Picking up traction after providing tour support for the likes of College, Ulrich Schnauss, Savages and The Pains of Being Pure at Heart, The Fauns’ sophomore LP Lights (following a 2010 self-titled, self-released album) is fitting soundtrack music for most all terse, dramatic occasions (Drive, anyone?). It’s easy to become lost in the Bristol-based five-piece’s big, breathy ascensions bathed in reverb and echoes—yet just beneath the foggy surface is a knack for diminutive hooks and delightfully catchy guitar licks, as well as a firm understanding of pop’s place in shoegaze. Lights poignantly highlights the genre’s inherently despondent atmospherics, lacing them with the hopeful, resounding call to arms of eager melody making.

Lights‘ ten tracks could essentially be split into two primary categories: hazy, sprawling shoegaze and peppy-by-comparison dream pop. The latter is where The Fauns really shine, but not for any lack of affluence peddling shoegaze. Quite the contrary, their hazy drones ring in tune with the best of them—but it’s their ability to bind the sleepy rock styling to a cohesive hook that keeps Lights intriguing.

Following the thematically building opener of “Zero Point Seven,” track two’s “Ease Down” introduces the more dream pop category, bursting open with a series of four-alarm guitar scratches only to blossom with the ascending chants of frontwoman Alison Garner for a chorus that briefly suspends all tension for soothing, dreamy swells. Immediate follow-up “In Flames” is perhaps the peppiest song on Lights, its alternations between serene buildups to understated verses spills forth in a style reminiscent of the driving pop aesthetic of Headlights.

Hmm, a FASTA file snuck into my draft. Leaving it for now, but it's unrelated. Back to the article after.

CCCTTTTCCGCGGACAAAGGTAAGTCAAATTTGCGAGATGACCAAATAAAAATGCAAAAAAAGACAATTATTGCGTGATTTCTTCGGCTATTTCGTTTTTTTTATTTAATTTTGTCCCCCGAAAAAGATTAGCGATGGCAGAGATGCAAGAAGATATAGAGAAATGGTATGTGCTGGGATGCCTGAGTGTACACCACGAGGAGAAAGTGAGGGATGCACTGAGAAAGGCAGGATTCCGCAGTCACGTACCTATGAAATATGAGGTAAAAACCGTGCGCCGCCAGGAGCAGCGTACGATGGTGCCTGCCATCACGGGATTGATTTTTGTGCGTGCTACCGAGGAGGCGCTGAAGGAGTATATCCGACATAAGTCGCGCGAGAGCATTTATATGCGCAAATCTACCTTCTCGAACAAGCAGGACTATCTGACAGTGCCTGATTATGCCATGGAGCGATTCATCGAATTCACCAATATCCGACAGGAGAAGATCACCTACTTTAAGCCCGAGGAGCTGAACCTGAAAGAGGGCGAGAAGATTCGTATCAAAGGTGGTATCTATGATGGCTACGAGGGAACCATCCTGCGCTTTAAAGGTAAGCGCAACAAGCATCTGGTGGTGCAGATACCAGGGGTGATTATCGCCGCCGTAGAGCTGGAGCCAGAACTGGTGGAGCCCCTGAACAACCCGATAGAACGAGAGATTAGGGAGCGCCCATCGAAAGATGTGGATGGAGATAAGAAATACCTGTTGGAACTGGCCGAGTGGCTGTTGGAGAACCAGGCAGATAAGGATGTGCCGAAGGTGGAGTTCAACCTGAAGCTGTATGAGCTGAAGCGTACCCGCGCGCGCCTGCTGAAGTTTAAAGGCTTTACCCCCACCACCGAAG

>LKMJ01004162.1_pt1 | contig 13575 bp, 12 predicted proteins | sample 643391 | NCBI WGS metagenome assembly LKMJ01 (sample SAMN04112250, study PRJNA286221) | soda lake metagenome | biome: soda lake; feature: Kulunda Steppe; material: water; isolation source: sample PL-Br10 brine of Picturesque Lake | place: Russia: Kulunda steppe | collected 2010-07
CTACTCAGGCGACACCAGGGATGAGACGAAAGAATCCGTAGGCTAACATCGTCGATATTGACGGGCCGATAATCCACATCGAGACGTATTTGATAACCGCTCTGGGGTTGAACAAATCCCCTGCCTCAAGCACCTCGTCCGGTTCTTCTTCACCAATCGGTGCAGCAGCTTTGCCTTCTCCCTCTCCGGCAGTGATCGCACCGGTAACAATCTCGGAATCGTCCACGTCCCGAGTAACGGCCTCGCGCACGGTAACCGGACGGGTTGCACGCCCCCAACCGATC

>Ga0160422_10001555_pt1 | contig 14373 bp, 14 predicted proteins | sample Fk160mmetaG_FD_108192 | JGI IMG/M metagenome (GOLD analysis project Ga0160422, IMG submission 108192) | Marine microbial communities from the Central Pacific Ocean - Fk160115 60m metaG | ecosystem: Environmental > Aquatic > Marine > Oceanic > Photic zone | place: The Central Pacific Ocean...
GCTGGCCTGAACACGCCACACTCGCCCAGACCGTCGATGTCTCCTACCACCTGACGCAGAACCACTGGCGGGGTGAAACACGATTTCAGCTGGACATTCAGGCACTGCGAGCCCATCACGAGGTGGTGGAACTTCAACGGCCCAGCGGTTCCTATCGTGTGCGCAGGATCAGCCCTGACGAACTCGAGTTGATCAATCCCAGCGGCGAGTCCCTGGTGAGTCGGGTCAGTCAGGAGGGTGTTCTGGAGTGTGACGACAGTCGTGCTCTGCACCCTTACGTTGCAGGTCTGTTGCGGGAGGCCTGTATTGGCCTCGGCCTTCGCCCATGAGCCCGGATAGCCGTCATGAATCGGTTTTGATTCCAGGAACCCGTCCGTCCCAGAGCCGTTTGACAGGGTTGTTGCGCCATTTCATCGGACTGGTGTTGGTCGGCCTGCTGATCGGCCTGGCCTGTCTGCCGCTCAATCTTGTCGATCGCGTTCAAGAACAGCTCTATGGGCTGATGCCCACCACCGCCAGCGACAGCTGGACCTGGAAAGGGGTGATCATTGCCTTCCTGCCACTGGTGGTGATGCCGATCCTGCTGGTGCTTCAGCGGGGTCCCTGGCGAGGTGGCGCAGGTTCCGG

The album’s back-half is a little sleepier, but still maintains that pop affinity—only expressed in a style more serene. Track eight’s “Rise” is guided by a simple, lightly fuzzed guitar-line as glowing synths ebb and whorl around it. The sobering “With You” is the album’s gloomiest affair; with Garner’s cyclical, somber chants of “you are beautiful/so beautiful” over a hazy progression, distorted bass and a stoic, driving beat

Closer “Give Me Your Love” is another sleepy composition, but it’s one that really drives home The Fauns’ knack for lacing their full, breathy sound with light, hooky guitar licks. The track is very reminiscent of Marc Bianchi’s early Her Space Holiday recordings, as acoustic guitars guide minimal, ethereal vocal lines through the verse only to be outshined by a series of light drum-taps and a simplistic guitar riff brought to the forefront of the production. Where some shoegaze acts focus entirely on the effectiveness of their wall-of-sound haze, with Lights, The Fauns ask a little more of their listener. Once one has adjusted their ears to hear through the fog and echoes, their true pop talents begin to shine through.